I first heard of porcupine quill boxes a couple of years ago on Bev Wigney's blog, Burning Silo. Quills are embroidered into boxes made of tree bark, and sweetgrass is often used to finish the edges. Native Americans have done quill art for thousands of years but there are few left who are proficient in the technique. Manitoulin Island has a handful of quill box artists and their work is sold in local stores for a handsome price. I looked for the boxes after reading Bev's post and was surprised to find prices starting at over $100 and going into the $1000s of dollars for larger pieces. Many have very intricate designs including animals, birds and landscapes. Porcupines were hunted for food and the quills were used for clothing and crafts. Today, their quills are obtained by throwing a blanket over a porcupine;- the quills stick in the blanket, and the artist literally has a sheet of quills with which to work. (source)
We went to a store on the nearby reserve to look for a warmer shirt for me to wear on our "summer" holiday. It was raining outside so we browsed through the shop looking at the wide selection of native arts and crafts. The owner opened the case of quill boxes and started telling me about the five quill box artists whose work was featured there. I mentioned that buying a quill box was something like investing in a Royal Doulton figurine.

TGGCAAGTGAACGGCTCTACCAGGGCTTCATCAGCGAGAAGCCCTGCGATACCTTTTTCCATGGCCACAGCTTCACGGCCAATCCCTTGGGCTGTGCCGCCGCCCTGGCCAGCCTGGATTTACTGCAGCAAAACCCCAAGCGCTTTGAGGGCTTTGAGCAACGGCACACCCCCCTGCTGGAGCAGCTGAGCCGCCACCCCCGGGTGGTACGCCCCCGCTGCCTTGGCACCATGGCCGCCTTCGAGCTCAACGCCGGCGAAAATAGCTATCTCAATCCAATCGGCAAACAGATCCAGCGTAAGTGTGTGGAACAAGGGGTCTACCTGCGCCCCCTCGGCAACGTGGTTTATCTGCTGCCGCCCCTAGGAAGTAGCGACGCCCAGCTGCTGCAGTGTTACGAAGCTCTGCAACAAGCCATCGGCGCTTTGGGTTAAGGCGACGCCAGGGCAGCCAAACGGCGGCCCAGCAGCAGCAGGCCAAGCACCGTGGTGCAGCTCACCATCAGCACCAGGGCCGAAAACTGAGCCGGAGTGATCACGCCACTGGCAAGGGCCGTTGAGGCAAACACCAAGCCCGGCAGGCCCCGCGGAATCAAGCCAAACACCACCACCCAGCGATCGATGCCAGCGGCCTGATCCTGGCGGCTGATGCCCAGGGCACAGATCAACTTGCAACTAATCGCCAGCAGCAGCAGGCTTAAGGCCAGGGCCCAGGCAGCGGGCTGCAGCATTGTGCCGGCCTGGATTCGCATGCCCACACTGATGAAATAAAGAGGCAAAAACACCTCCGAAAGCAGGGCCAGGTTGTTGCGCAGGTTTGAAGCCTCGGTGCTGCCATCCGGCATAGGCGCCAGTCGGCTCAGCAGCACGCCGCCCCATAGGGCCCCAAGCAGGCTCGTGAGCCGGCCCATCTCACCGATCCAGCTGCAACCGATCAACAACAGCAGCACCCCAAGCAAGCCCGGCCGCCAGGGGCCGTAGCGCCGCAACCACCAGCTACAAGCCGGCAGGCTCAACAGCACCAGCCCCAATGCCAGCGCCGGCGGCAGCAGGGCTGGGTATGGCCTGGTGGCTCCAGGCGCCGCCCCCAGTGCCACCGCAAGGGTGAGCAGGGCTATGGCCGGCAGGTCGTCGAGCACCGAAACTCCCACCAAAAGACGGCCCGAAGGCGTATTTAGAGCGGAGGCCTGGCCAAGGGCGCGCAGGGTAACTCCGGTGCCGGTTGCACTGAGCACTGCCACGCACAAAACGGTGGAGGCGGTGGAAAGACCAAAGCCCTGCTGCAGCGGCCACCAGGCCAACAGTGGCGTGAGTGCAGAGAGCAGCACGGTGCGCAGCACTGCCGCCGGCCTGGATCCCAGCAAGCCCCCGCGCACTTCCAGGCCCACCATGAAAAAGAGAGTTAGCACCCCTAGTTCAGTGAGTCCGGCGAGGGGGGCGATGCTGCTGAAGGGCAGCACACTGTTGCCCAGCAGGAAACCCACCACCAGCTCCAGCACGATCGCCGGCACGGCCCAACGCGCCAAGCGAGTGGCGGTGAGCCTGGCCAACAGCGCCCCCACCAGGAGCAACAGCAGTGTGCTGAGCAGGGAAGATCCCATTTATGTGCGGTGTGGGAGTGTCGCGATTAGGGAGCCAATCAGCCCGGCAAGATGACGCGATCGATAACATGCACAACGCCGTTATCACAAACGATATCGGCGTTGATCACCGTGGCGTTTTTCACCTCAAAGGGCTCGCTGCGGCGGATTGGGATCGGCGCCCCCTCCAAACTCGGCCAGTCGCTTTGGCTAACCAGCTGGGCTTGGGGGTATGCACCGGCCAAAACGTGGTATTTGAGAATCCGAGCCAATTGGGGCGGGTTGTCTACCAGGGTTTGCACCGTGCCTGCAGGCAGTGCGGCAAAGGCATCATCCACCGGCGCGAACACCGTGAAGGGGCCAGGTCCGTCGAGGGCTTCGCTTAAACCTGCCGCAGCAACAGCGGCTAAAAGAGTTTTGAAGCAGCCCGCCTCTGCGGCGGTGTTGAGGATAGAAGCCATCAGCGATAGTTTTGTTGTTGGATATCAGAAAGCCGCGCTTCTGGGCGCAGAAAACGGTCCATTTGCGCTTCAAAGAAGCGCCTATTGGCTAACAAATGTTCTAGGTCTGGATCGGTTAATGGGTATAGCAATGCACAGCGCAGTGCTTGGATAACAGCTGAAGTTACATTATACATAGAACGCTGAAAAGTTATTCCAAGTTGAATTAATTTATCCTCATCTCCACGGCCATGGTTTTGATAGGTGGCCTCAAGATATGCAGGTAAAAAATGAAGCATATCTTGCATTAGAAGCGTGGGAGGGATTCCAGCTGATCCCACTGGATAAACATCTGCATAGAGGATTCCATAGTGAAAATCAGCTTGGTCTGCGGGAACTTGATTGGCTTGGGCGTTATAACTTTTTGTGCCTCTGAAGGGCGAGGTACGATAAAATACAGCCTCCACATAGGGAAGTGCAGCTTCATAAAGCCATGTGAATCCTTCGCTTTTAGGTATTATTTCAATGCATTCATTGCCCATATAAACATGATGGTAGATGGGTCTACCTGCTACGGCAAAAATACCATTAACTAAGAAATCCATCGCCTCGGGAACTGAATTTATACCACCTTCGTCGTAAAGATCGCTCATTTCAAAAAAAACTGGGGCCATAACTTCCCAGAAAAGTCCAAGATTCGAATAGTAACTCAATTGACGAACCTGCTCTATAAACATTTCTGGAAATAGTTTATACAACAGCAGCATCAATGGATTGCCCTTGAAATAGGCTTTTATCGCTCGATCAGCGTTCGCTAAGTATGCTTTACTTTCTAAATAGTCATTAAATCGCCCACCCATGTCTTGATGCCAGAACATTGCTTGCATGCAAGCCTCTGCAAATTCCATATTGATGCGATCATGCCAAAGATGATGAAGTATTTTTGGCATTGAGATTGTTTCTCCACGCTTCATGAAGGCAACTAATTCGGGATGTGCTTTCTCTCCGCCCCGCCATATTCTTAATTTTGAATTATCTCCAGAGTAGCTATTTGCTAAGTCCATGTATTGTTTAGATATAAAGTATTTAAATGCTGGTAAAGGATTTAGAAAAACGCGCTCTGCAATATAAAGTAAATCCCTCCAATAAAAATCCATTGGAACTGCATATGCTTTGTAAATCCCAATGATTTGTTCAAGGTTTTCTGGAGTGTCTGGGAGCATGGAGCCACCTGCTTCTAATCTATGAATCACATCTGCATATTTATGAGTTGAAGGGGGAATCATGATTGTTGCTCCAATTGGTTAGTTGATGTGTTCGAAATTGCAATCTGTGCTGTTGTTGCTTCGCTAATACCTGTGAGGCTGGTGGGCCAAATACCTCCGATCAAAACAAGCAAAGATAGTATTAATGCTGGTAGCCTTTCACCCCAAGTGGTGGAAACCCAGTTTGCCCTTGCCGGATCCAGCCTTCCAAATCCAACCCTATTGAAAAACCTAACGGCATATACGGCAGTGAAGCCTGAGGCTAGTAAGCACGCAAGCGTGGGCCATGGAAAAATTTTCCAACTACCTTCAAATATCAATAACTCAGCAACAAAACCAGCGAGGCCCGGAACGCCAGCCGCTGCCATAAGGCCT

He said, "In another generation there will still be new Royal Doulton, but there will be no more quill box artists."
I don't know if his prediction will be accurate, but his sales pitch was excellent and my husband encouraged me to buy one I liked. I chose a more traditional design that featured plenty of porcupine quills and a the flower of a trillium, the provincial flower of Ontario. I should have asked the name of the lady who made this particular quill box and plan to inquire the next time I am there.
There are other small shops on the island which sell the work of local artists on consignment. Bruno Henry is a native artist who works with many different mediums. I bought this hand painted water colour greeting card in Manitowaning. Other non-native artists make their home in this remote spot and are inspired by the natural beauty and history of the region.
The proprieter of the shop told me he has customers who return and buy a quill box each year for a collection. I am not convinced that I need to collect them, but am glad to have one as a unique keepsake.